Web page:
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Southern politicians should stop patronizing northerners; they created our problems


Don’t you just hate it with every bone in your being/body when southern politicians swoop into the north and pontificate and patronize residents?

And annoyingly, they always do it in the height of the election season when their political fortunes are at stake. At no other time do they deem it fit to travel to the region and familiarize themselves with the numerous challenges confronting northerners.

The PPP presidential candidate Dr. Papa Kwesi Nduom is the latest southern politico to find his way to the northern regions to try and woo northern voters while blaming the ruling party for all the ills besetting the area.

Dr. Nduom who was recently given a new leash on his political life by the Supreme Court after his earlier disqualification by the Electoral Commission was overturned, is suddenly energized, and what does he do? he makes a beeline to the north and there he begins to spout absolute nonsense.

Besides canvassing for votes, Mr. Nduom was also grasping at influence and relevance and before crowds of bemused onlookers who won’t vote for him anyway, Mr. Nduom arrogantly assigned to himself the power and means to solve all that which ills the region, and then proceeds to describe the region in such apocalyptic terms that my heart sunk:

Listen carefully to the litany of problems that Mr. Nduom identified as primarily afflicting the north —-terrible and dangerous roads, disease infected water when it is available, poor quality schools, prevalence of preventable diseases, malaria, cholera and meningitis and unprecedented unemployment. Talk about doom and gloom.

Mr. Nduom’s tone reminds me of Donald Trump’s denigration of the African-American community on some of his campaign stops when he described African Americans as living in poverty, surrounded by crime, poor schools and housing and that if they left their homes to go to the store, they were likely to get shot.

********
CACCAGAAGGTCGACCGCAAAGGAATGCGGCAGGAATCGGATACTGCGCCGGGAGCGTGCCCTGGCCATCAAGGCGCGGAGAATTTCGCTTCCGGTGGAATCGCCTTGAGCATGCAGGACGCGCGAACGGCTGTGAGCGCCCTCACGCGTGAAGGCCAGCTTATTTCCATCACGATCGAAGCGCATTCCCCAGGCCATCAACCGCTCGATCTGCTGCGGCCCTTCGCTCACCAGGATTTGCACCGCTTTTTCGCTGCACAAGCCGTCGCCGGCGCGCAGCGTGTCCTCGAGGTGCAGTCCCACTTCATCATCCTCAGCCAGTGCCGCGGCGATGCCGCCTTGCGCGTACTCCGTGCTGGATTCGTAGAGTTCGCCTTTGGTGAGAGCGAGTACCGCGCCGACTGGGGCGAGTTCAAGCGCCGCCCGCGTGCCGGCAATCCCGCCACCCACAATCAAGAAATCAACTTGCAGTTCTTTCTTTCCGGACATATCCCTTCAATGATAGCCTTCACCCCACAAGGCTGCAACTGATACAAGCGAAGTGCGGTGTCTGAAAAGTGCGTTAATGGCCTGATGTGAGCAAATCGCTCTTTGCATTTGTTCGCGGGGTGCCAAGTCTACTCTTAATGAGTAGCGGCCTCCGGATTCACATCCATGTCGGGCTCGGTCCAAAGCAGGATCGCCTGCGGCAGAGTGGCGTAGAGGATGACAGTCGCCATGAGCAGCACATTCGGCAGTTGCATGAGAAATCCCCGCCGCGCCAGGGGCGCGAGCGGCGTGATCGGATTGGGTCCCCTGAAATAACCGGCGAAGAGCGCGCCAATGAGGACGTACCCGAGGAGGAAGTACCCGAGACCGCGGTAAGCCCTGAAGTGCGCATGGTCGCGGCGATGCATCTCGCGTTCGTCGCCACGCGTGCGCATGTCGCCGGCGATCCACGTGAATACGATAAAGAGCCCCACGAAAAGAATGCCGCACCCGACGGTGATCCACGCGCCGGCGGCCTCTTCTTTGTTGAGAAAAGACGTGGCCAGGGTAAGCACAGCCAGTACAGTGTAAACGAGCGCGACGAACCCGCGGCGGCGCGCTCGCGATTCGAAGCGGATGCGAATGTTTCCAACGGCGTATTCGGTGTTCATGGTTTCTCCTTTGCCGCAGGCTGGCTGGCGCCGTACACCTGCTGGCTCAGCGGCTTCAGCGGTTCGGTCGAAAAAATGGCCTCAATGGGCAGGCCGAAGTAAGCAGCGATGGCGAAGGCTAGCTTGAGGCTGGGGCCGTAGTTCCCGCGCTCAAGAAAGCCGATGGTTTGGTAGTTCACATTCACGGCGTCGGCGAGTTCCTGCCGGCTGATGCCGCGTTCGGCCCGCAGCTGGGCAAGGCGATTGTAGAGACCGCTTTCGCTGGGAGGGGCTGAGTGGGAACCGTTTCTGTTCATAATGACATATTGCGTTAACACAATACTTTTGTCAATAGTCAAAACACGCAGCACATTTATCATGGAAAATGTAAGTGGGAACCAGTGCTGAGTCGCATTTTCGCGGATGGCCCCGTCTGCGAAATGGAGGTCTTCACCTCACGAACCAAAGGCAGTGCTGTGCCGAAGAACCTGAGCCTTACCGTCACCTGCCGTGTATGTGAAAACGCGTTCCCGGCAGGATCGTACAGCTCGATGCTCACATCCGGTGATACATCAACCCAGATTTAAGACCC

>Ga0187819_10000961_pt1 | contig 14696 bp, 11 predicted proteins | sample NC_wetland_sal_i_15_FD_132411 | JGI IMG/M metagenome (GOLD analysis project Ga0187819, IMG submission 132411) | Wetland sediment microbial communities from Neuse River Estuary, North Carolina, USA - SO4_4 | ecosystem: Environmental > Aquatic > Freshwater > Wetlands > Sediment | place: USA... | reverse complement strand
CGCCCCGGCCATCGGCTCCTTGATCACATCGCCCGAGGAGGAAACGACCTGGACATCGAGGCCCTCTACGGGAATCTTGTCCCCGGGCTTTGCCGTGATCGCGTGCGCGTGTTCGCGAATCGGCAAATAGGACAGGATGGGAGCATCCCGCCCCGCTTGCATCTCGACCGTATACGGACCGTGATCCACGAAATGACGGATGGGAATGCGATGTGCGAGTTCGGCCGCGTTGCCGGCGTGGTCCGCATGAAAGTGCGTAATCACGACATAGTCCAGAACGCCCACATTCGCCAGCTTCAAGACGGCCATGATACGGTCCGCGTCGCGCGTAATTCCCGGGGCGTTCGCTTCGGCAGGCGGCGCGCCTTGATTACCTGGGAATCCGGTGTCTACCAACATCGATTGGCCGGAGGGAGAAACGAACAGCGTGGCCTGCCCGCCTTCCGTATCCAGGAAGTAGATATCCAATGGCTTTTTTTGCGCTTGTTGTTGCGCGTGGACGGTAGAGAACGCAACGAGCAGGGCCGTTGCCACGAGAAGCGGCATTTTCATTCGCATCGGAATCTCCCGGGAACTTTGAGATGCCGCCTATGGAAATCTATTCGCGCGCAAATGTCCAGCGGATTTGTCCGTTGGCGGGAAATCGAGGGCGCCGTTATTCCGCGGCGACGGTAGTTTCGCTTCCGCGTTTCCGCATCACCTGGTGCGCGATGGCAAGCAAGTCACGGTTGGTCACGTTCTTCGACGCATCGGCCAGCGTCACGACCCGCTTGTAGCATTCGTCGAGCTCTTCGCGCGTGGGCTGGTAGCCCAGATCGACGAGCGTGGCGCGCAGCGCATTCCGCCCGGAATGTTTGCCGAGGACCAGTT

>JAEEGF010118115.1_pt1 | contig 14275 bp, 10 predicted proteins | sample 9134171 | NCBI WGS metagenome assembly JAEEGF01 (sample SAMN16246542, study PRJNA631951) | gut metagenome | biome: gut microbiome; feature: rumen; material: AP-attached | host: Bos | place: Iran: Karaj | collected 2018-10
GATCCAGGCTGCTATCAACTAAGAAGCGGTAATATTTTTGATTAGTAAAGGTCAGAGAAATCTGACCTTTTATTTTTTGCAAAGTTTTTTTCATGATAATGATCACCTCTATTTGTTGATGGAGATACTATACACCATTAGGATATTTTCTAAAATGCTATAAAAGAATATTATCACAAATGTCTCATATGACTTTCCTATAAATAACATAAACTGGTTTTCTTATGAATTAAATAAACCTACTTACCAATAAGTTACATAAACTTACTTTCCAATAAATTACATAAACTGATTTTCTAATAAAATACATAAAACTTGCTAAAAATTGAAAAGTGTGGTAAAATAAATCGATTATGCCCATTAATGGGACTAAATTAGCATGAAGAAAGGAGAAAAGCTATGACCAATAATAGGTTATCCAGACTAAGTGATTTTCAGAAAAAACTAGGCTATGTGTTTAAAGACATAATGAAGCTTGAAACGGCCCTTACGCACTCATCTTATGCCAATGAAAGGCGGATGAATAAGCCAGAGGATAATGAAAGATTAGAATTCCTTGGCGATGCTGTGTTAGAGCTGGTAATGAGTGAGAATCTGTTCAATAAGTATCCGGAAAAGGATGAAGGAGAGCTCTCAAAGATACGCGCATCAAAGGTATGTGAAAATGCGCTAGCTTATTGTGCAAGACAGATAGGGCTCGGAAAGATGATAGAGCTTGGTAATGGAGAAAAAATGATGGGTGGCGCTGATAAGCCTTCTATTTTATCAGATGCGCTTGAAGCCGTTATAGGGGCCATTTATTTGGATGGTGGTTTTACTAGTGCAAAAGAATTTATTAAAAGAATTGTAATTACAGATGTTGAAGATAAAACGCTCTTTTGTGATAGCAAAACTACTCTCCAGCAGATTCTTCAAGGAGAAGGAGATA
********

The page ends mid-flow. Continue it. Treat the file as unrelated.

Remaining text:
There is no doubt that the northern regions have high levels of concentrated disadvantages, endemic poverty and what have you. And yes, these are facts we cannot run away from.

Shamefully, these problems have been around for years, and the blame lies squarely on politicians in Accra, particularly southern politicians who have always stood between the north and development.

Indeed, they have been the stumbling block to progress in the north with their legislative maneuvers. It is, and always has been the tendency of southern politicians to highlight the problems of the north while doing absolutely nothing concrete to bring about solutions.

Northerners are painfully aware of the numerous times southern politicians in parliament killed policies designed to uplift the northern regions from grinding poverty; the late expansion of the Tamale International airport being prime indication of how far southern politicians will go to deny what is due the north.

And, the recent revelation that the main opposition party at one time decided to scrape the medical school at the UDS, but for the timely intervention of some northern progressives, has not exactly endeared southern politicians to voters in the north.

It is politically fashionable these days to blame the ruling NDC for the socio-economic problems of the north, but those who do it are engaging in gross misrepresentation and huge distortion of facts.

Historically, the northern regions have always been an after thought for Ghanaian governments, from British colonial rulers to post independence Ghanaian administrations.

Therefore when southern politicians journey to the regions on their high horses and begin to tell us northerners who is best suited to solve our seemingly intractable problems, they should be reminded that the problems are their own creation.


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